Jack the Radio
with Martha Ann Motel
Pour House Music Hall
Friday, Aug. 9, 10 p.m.
There’s a moment during Live at Amplified Artthe accompanying short DVD that captures eight cuts from Jack the Radio‘s new live album, Devil in Herethat manifests the band’s central impediment. Leading into “Truck Stop Man,” a fierce blues stomp and the record’s most compelling song, guitarist George Hage introduces Autumn Brand. She’ll be playing violin, he tells the crowd, and she does just that, backing the song with dispassionate clarity. There’s no mess or fire, just the accuracy of roots music delivered by way of chamber orchestra. If only they’d recruited an honest-to-goodness fiddler, maybe you could feel the notes, not just hear them.
Devil in Here finds Jack the Radio playing their Southern soul rock with mostly acoustic instruments in the gallery Amplified Art, backed by a trio of polished strings. The new digs only highlight an issue that normally hides behind striding electric riffs and crisp country hooks: Jack the Radio sometimes lose the emotions in their rehearsed executions.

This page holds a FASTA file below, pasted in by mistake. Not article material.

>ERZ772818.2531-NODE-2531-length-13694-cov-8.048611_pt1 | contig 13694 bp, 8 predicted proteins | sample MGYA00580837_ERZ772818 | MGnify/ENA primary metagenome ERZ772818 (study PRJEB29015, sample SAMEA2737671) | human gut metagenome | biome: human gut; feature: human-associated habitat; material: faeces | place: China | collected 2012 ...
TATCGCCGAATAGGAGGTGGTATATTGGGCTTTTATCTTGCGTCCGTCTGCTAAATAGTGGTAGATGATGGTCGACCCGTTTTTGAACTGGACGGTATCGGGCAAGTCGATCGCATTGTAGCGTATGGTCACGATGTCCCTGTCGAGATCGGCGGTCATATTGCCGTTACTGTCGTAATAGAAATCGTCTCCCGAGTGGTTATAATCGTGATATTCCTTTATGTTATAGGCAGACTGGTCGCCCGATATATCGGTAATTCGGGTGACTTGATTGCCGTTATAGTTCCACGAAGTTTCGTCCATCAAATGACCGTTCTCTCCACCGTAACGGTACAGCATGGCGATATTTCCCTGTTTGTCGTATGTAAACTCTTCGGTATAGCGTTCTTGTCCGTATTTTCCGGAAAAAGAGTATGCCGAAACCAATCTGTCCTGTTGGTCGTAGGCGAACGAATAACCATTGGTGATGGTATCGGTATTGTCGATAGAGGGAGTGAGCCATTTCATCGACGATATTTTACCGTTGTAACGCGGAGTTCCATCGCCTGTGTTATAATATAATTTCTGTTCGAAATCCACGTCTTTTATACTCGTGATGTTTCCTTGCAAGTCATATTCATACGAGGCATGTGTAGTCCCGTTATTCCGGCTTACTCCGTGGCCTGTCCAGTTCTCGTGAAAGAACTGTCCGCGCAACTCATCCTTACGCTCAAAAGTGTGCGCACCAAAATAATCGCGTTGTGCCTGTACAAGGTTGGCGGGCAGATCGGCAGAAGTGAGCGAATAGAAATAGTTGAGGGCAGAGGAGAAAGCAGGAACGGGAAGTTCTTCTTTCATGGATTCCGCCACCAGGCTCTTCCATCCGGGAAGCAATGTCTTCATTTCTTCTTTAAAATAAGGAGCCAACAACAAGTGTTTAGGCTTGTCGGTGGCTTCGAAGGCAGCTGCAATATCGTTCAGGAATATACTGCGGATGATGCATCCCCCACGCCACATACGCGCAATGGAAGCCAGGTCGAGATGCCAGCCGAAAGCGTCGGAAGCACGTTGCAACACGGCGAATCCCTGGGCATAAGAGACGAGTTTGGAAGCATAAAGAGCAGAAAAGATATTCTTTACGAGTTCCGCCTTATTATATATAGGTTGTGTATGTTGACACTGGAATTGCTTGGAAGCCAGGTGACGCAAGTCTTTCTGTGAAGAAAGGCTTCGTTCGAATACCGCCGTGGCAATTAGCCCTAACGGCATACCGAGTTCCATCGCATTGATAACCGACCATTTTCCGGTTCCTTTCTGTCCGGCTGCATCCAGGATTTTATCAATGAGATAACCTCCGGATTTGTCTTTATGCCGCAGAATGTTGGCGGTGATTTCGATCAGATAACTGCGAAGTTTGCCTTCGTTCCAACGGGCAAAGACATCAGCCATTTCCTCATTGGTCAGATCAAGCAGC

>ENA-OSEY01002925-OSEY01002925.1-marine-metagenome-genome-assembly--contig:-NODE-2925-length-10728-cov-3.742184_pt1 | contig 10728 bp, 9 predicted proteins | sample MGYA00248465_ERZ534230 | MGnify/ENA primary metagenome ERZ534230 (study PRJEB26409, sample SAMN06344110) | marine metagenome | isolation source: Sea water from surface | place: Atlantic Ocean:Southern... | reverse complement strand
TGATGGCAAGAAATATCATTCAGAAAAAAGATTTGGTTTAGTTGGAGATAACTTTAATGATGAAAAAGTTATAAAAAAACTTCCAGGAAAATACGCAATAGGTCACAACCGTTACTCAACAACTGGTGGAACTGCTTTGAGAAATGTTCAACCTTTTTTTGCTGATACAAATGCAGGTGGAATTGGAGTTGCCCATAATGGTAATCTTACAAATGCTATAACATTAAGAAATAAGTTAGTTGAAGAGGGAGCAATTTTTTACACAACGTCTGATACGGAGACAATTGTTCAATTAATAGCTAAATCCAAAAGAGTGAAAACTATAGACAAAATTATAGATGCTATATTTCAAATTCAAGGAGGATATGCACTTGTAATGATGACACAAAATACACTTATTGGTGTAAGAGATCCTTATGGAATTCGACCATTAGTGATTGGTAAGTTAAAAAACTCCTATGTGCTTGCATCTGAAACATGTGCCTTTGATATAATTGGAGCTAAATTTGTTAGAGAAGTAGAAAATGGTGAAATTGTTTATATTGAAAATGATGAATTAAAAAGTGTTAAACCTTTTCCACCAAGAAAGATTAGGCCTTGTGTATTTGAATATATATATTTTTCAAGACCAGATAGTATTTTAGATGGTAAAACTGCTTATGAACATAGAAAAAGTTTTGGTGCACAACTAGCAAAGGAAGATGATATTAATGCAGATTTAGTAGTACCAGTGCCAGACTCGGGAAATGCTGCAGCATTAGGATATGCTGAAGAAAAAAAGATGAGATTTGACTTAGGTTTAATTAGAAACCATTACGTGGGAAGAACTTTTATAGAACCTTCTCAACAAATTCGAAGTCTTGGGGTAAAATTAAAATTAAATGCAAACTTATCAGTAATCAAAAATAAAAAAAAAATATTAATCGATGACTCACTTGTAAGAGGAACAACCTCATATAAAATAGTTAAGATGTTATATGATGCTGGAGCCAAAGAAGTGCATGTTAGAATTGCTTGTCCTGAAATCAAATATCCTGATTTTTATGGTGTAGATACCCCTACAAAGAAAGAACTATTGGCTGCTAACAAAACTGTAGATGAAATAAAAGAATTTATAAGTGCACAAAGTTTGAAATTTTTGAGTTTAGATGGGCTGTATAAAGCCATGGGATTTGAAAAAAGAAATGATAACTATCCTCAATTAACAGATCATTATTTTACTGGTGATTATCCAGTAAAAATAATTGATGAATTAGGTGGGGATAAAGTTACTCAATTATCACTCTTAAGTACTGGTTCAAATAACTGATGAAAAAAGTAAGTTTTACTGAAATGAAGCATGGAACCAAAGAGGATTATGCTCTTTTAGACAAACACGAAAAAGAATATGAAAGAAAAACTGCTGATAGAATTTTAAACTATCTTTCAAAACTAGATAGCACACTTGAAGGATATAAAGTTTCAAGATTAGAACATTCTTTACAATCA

Take “Devil,” essentially the album’s title track. As with every song here, the music and production sparkle. A mandolin shuffles jovially as bass booms brightly beneath sprawling dobro. The tone is light, even winsome, but the words are not. “I feel too old to be brave,” A.C. Hill laments. “There’s a devil in here, and it’s reeling me in.” His airy warble communicates weakness without a whiff of desperation. As with the violin that should have been a fiddle, the singing is proficient and serviceable, but it does little to make you believe in his supposed demons.
Thing is, when you’re watching Jack the Radio on Live at Amplified Art, you can plainly see the passion they have for these songs. And you can detect it in their attention to musical detail; you don’t create rich arrangements like these without believing intensely in your own messages. But for all their artistry, Jack the Radio often come off cold, like they fussed over these songs so long that they forgot how to feel them.
This article appeared in print with the headline “Hot and soft.”